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Upon our arrival, we sat through a brief – and interesting – information session about dolphins, dolphin conservation, etc. Following the session, we were split into groups and sent out onto the docks to meet with our instructor/trainer and the dolphins. Our small group consisted of us and another family; they went first, allowing us to see just what we were getting into.

There was no doubt about it: this was going to be incredible.

When it was our turn, we could hardly wait to scramble down the ladder and onto the submerged platform where we’d hang out with the dolphins. The first group had warned us that the water was cold; still, we were unprepared for just how chilly it would be. There was no time to ease in, however, because “our” dolphin – Missy – was being instructed to pose for a photo with us… so we gathered our courage, bent our knees, held our breaths, and smiled.
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Notice how the girls’ shoulders are up to their ears because there was no way they were ready to get that wet yet…

Missy – short for Miss Merlin – was fifteen years old, a nursing mama, blind in one eye, and just the absolute coolest, most fascinating animal I’ve ever had the privilege of meeting. The trainer working with her was sarcastic and bold and more than willing to embarrass us in order to get a laugh; we liked her immediately.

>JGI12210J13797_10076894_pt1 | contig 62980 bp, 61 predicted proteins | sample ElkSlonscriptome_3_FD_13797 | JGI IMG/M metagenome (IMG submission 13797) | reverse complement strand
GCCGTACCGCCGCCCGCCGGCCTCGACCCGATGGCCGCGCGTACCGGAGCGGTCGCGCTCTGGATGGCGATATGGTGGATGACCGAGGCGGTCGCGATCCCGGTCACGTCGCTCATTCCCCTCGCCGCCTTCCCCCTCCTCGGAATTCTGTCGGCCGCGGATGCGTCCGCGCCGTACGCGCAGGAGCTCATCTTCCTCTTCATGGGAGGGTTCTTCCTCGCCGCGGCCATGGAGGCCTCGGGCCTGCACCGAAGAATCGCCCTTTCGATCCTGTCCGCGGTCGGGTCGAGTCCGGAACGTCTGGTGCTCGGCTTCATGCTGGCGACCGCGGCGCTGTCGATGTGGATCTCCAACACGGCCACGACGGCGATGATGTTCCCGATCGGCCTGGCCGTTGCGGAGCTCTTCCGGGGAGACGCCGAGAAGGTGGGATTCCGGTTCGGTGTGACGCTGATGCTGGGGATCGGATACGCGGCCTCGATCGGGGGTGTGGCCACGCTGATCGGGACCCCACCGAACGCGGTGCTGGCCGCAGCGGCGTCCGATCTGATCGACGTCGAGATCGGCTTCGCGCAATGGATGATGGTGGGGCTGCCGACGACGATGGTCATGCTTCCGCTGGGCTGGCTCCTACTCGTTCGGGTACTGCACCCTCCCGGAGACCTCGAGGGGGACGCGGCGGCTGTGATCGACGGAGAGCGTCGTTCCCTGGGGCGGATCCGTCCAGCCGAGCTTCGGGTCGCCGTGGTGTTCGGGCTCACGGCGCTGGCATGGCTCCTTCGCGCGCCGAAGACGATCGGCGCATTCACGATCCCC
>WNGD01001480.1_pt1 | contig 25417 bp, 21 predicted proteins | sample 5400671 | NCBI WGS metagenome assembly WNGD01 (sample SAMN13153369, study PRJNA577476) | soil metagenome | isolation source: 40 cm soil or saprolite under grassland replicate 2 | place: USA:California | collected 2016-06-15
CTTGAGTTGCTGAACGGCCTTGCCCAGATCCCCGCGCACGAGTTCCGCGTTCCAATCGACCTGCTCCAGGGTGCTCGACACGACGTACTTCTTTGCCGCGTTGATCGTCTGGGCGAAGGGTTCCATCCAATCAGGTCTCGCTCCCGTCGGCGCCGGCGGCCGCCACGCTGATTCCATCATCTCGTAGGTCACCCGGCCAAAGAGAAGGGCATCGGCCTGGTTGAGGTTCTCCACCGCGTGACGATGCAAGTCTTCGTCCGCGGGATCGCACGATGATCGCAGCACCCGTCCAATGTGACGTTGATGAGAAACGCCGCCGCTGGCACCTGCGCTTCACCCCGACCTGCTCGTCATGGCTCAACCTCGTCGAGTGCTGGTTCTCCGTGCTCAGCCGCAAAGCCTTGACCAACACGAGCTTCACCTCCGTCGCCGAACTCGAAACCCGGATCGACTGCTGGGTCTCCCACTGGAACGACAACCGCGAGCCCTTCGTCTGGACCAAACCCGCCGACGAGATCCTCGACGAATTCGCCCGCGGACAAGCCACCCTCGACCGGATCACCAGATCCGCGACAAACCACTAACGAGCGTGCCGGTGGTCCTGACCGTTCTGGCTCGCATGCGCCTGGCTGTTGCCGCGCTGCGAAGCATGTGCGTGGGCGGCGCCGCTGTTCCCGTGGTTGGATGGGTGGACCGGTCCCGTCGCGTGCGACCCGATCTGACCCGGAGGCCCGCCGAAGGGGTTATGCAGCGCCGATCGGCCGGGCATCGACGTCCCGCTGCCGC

I don’t quite know how to describe the excursion. I could tell you what it entailed: we – each of us, one at a time – got to hug Missy, dance with her (holding onto her front flippers and bobbing around together), run our hands along her back and head and belly (dolphins are unbelievably soft – there is little to compare her to that would make any sense because it’s a wholly unique feeling), kiss her (which may sound weird but which was SO VERY COOL), feed her (Nick was cajoled into feeding her by dangling a dead fish from his teeth – for real, yo), and sing with her (“Happy Birthday,” of course). We watched as she leapt into the air, doused us with water (at the trainer’s mischievous instruction), disappeared for a moment or two to check on her baby (who was hanging out in a separate, protected area so Missy could visit), scooted backward along the top of the water using only her flukes, blew bubbles under the surface, and made myriad crazy and amusing (to us humans) noises.
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What I can’t put into words is the sheer joy, awe, and delight that coursed through all of us during the 15 minutes we spent with Missy. It was something that transcended happy and blissful and slid into a kind of euphoria – but contained, special, magic. We felt it; it was almost an out of body experience, except we were so incredibly present.

Near the end of our visit, the trainer told us to wait a moment – and, at her hidden command, the dolphin swam out of sight. The trainer explained to Nick that Missy would be bringing him something to commemorate his big day, and when she returned he had to take it – but if it was alive (!!), he’d need to put it back. A moment later, Missy resurfaced and swam to Nick holding something in her teeth. Stunned, Nick giddily took it from her; it was a rock (which, thank God, is not alive), collected from the bottom of the lagoon.

To put it another way, a dolphin specifically selected a gift for Nick and then gave it to him. NICK GOT A 40th BIRTHDAY PRESENT FROM A DOLPHIN.
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When we returned home, he ordered a plastic box from Amazon in which to store/display his gift. I am not even kidding.